Lapid calls latest draft of Iran nuclear deal "unacceptable"

The Israeli prime minister re-emphasises his rejection of the new text to reactivate the Joint Comprehensive Plan of Action with Iran, while Josep Borrell urges the parties to reach an agreement before the end of the summer

AP/DEBBIE HILL  -   Lapid on Wednesday called on US President Joe Biden and Western powers to cancel an emerging nuclear deal with Iran, saying they are letting Tehran manipulate the terms and that a deal would reward Israel's enemies

16 months of complicated negotiations with the Islamic Republic of Iran, and Europe's desire to place value on the strategy of "good practices in international mediation and in the fight against nuclear proliferation" - as Pol Morillas, Director of the Barcelona Centre for International Affairs (CIDOB) explained - culminated in Vienna at the beginning of August with the presentation of the "final text" for the reactivation of the nuclear pact by Josep Borrell, the EU's High Representative for Foreign Affairs and Security Policy. 

However, regional hostilities and fears over the possibility of Iran developing nuclear weapons - something that seems closer every day - and destabilising the Middle East, have firmly positioned countries such as Israel against the deal

"Israel is not against any agreement. We are against this deal because it is a bad deal. It cannot be accepted as it is written right now," Yair Lapid, the Israeli prime minister, pointed out during a press conference for foreign media in Jerusalem. 

AP/KAMRAN JEBREILI - According to Israel, Iran uses more than a billion dollars a year to fund its proxies in the region, which it identifies as the Hezbollah Islamic movements in Lebanon, Hamas and Islamic Jihad in the Palestinian territories, as well as the Houthi militias in Yemen and its own militias operating in Syria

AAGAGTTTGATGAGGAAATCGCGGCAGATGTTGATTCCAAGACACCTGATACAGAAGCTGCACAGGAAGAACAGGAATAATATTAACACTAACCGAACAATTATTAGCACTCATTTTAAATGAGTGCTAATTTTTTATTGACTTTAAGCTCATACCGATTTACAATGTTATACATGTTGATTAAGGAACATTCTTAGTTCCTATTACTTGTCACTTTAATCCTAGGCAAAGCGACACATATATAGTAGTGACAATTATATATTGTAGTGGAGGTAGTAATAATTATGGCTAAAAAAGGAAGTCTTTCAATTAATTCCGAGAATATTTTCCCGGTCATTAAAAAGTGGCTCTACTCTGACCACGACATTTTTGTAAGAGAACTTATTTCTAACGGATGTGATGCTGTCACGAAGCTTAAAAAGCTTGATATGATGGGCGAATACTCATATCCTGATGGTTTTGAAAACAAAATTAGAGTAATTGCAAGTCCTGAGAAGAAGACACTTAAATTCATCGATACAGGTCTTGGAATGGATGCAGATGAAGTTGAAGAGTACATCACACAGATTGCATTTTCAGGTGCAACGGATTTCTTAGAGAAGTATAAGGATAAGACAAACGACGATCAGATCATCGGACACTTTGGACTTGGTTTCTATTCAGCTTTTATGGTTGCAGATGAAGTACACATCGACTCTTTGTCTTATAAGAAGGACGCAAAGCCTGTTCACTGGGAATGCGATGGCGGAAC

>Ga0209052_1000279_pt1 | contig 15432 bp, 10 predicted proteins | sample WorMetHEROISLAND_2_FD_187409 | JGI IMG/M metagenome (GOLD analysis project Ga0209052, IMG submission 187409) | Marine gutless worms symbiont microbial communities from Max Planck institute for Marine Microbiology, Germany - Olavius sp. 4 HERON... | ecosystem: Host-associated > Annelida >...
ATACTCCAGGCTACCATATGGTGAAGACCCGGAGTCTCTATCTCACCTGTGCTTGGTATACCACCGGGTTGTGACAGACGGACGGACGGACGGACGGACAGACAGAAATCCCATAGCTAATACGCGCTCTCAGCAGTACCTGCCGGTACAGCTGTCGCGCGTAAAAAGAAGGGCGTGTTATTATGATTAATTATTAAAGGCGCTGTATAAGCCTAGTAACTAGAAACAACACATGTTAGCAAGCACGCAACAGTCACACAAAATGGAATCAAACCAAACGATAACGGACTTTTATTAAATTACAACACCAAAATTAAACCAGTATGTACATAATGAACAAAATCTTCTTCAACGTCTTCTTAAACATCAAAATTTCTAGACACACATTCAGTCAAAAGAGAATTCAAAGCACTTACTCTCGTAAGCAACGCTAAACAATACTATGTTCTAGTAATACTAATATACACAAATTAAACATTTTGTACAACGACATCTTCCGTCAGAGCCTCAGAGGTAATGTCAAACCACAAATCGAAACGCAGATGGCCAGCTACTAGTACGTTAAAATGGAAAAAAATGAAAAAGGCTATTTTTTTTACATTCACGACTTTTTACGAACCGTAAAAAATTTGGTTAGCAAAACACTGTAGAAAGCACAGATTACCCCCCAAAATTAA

The EU's "final offer" is "unacceptable" because it does not prevent the Ayatollahs' regime from becoming a "nuclear state", he said, and would allow Tehran to "undermine regional stability and promote terrorism" with the financial amounts it now uses to cope with Western sanctions. This amount is estimated to be close to 100 billion dollars a year, which the Persian country could use to finance - in a more forceful manner - related groups, such as Hezbollah in Lebanon, Hamas in Palestine, or the Houthi militias in Yemen. 

In Lapid's view, the new proposed text is just further evidence that the G5+1 powers (Germany, China, France, the United Kingdom and Russia, and - indirectly after it unilaterally left the pact in 2018 - the United States) have succumbed to Iranian demands. Tehran "is again making new demands, and the negotiators are ready to make concessions again", the Iranian prime minister said. "The Western countries draw a red line, the Iranians ignore it, and the red line eventually moves".

AP/VAHID SALEMI - Iranian President Ebrahim Raisi speaks at a briefing at the Saadabad Palace in Tehran, Iran, June 11, 2022. Iran said on Tuesday (16 August) it submitted a "written response" to what has been described as a final roadmap to restore its shattered nuclear deal with world powers
Washington, Tehran and Tel Aviv: a tricky balance

In the face of what appears to be an imminent deal, Tel Aviv's diplomatic efforts to prevent it have intensified. In recent days, the Israeli leader has not only met with his French counterpart, Emmanuel Macron, but also with the German chancellor, Olaf Scholz, and has held "almost daily talks" with the British authorities. Now, the latest effort seems to come with the announcement of Benny Gantz, the Hebrew defence minister, who has announced his trip to the United States this Thursday, where he will meet with his US counterpart, Lloyd Austin, National Security Advisor Jake Sullivan, and the commander of the US Central Command, General Michael Kurilla.